Thursday, January 22, 2015

Retold: Six Fairytales Reimagined

Retold is a collection of six re-imagined fairytales published by The Book Smuggers. You can currently download them from their website for free individually or buy the whole anthology for $1.99. Given that I think Ana and Thea who run the blog have a rather good taste in books, I decided to give these stories a try.

Each story includes an author's essay on what inspired them to write the story and an interview with the author. I think that's a really nice touch -- I enjoyed reading these pieces very much.

Title: In Her Head, In Her Eyes
Author: Yukimi Ogawa
Rating: 8.5/10
Thoughts:  This was the first story I read and it was also one of my favorites in the collection. It's based on the Japanese story of Hachikaduki: A Girl with a Bowl on Her Head. The original tale is actually also included with the subversive one. As one might guess the fairy tale features a girl who wears a bowl on her head all the time. I rather liked the reimagined story: it starts out like the classic, but turns out much darker and much more evil than I imagined. The writing is beautiful and flows well, very well done.

Title: The Ninety-Ninth Bride
Author: Catherine F. King
Rating: 6.5/10
Thoughts: This is a re-telling of 1001 Arabian Nights. I like the idea behind the original story better, even though the author explains her logic behind the subversive re-telling. The writing is a little off from the traditional fairy tale and the themes are introduced in such a modern way as to make them jarring. The author makes it feel like a story on work-life balance of a working mom with a deranged husband. It just didn't work for me, though there were some very imaginative elements, such as the true identity of Scheherazade.

Title: The Astronomer Who Met The North Wind
Author: Kate Hall
Rating: 4/10
Thoughts: This is the story of a child who sets her mind on becoming an astronomer, just like her father is. However, she is not allowed to go out with her father to look for a comet in the sky. Instead she takes his equipment, sneaks off, falls down a hill, breaks a bunch of things, and gets semi-rescued by The North Wind's sister, whom she orders around, and then comes home a gives her father an ultimatum. The author's idea is to show how children can know their minds early in their lives and study STEM careers. I feel like the only thing the story made me think is that the girl is really bratty and what she does in actuality accomplishes nothing other than putting herself in danger. Not a fan.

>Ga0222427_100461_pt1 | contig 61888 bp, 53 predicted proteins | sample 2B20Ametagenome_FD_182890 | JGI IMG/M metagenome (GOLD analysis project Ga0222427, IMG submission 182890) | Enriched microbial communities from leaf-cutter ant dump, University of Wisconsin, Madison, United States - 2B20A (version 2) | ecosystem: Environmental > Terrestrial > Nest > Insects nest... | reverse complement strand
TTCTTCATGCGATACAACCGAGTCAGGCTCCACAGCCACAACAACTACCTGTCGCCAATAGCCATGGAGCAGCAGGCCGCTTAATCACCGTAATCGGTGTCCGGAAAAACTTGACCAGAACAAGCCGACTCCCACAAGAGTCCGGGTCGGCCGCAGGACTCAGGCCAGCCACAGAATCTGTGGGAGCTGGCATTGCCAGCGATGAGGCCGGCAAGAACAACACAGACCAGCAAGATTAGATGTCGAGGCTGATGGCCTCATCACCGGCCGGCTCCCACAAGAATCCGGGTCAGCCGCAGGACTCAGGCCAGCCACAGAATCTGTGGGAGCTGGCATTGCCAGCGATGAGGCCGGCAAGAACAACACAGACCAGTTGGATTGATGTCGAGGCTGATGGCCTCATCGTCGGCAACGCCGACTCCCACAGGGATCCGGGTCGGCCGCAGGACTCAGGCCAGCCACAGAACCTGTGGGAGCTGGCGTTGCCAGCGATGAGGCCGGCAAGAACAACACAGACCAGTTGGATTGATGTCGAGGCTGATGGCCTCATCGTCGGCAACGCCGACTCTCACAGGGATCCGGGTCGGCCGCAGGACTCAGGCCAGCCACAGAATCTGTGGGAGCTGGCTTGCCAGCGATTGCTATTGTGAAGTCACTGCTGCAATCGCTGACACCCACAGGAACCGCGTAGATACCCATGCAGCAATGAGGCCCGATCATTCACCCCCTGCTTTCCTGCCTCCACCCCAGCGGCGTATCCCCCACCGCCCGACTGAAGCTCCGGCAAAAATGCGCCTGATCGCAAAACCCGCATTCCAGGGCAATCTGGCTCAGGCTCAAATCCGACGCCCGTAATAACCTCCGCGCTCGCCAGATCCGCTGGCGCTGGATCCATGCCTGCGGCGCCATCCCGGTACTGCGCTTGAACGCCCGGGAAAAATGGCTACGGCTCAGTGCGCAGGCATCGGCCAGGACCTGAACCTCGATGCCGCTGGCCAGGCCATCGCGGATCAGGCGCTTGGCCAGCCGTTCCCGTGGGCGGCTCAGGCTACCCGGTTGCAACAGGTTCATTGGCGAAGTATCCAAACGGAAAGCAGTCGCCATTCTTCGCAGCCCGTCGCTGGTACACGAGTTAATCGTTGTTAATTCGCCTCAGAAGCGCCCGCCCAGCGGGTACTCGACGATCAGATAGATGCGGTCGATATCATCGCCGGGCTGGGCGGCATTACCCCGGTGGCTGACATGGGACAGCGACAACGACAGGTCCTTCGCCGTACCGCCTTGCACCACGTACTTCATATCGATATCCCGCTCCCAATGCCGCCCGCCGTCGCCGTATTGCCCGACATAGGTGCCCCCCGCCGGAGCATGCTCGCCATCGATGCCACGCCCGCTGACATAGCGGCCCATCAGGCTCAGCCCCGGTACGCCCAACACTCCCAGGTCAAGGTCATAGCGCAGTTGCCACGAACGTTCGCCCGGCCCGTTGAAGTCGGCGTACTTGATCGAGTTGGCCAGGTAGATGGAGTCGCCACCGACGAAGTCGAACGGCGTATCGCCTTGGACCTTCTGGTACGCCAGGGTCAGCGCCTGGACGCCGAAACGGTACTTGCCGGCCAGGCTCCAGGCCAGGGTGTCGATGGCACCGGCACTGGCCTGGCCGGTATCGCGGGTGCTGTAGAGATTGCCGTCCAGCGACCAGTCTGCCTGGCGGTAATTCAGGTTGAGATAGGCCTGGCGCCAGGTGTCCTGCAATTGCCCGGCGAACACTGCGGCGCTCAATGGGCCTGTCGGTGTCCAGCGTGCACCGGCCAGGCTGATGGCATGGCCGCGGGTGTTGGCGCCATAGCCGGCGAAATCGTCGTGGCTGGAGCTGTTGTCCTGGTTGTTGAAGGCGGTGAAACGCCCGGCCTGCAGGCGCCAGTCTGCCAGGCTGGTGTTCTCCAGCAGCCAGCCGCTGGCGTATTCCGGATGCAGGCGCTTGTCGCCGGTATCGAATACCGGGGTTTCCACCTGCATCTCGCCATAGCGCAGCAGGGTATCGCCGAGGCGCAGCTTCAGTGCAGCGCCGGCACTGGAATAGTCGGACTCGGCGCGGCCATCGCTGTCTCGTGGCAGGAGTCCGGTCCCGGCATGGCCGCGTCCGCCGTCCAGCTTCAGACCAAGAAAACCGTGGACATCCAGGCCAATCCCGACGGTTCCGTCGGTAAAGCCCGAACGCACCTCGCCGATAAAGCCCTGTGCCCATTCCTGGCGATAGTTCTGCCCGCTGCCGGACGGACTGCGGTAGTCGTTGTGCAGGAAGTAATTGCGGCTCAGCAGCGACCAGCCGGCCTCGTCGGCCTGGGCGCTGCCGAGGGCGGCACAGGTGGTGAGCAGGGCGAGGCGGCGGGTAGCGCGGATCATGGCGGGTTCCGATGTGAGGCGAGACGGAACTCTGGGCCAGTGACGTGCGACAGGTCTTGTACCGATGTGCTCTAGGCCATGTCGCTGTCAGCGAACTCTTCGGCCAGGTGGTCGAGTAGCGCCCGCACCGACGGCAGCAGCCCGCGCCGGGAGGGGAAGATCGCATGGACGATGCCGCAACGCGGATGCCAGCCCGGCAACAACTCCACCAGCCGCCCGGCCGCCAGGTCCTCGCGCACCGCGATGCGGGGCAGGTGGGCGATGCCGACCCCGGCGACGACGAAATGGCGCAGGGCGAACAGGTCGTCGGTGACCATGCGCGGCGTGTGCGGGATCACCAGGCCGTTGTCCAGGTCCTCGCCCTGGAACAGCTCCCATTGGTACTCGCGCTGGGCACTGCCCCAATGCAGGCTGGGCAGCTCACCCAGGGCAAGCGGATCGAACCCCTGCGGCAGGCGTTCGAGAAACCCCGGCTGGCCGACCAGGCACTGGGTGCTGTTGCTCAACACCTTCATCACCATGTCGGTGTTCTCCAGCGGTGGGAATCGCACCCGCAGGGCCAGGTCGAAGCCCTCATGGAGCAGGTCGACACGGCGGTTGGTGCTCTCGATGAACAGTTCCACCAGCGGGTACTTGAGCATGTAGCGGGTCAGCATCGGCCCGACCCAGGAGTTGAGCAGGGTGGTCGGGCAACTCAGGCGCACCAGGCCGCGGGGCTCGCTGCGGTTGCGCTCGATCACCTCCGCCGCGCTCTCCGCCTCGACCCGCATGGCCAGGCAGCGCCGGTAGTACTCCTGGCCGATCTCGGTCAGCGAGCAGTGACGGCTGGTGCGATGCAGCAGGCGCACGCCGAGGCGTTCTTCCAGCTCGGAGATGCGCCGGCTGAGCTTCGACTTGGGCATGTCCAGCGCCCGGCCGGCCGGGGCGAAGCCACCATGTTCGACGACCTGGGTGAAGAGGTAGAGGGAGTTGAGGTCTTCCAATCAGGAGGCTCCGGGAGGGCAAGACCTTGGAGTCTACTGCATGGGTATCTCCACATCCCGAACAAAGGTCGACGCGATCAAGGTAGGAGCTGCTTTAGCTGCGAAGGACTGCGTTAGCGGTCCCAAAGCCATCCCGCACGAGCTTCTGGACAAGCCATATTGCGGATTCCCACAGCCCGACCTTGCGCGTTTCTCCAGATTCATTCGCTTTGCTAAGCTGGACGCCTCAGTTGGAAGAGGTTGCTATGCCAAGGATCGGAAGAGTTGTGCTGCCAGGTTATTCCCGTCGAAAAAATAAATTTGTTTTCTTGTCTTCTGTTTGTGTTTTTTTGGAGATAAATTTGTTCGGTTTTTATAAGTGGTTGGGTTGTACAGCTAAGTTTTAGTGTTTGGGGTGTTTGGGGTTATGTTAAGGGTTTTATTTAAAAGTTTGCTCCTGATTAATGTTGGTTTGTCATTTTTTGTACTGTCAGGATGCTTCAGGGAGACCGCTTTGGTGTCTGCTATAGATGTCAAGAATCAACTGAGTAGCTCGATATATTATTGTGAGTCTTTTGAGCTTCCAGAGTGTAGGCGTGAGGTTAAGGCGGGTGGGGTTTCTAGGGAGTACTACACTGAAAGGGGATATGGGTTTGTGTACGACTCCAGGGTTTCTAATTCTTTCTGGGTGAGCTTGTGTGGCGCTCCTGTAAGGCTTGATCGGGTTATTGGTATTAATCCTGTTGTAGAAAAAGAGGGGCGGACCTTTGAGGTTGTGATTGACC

Title: Hunting Monsters
Author: S.L. Huang
Rating: 9/10
Thoughts: This was my favorite story in the collection. A girl lives with her mom and aunt in an out-of-the-way village and is taught to hunt from an early age. Except, she is told it's really important to distinguish dumb beasts from changelings. Killing sentient human beings who have been turned into animals is murder. Then her mother gets arrested on murder charges and she learns a lot more about her family history.

The story sounds a bit farcical in my summary, but it works surprisingly well. It's a mix of Red Riding Hood and Beauty and the Beast, but with a really strange twist that I very much enjoy. It has a great diversity of characters and the writing felt solid. I would consider buying another story by this author.

Title: Mrs. Yaga
Author: Michal Wojcik
Rating: 8/10
Thoughts:  This is the only story in the collection by a male author, and one I wouldn't guess being written by a man as it deals with a mother-daughter type relationship. Baba Yaga lives in her chiken-feet hut as an immigrant in Canada. She is described in vivid detail and I really like how the author combines fairy tale and modern life (she is preferring an SUV to her mortar and pestle these days). Her ward, Aurelia, is complaining how Mrs. Yaga keeps driving away her suitors by giving them impossible quests. I like how the issue gets resolved, even though the skip at the end felt a little abrupt to me. It's a fun reinterpretation of Slavic myth and it definitely tickled my fancy since I am familiar with the original tales.

Title: The Mussel Eater
Author: Octavia Cade
Rating: 6.5/10
Thoughts: This was an odd tale of a man who is wooing a sea creature by cooking her food. She is a protector of dolphins in the sea and he's human who finds her mussels and cooks them in various ways. I thought the tale might be Italian based on all the cooking: there's olive oil, lots of aromatic herbs, and delicious food descriptions.

Turns out the story is based on a New Zealand fairy tale. While fascinating, what didn't work for me in the tale was the man's motivation. He describes his object of desire in some rather unattractive terms, so it's hard to believe he's trying hard to seduce her when he thinks she smells terrible. I thought the ending was rather fitting, but the plot didn't make much sense to me on its own since I wasn't familiar with the original tale. It made more sense after I read the author's essay -- but I rather feel the original tale would perhaps be more to my liking.


Overall, I enjoyed this collection. There were some hits and some misses, but it certainly made me nostalgic for more fairy tales. 

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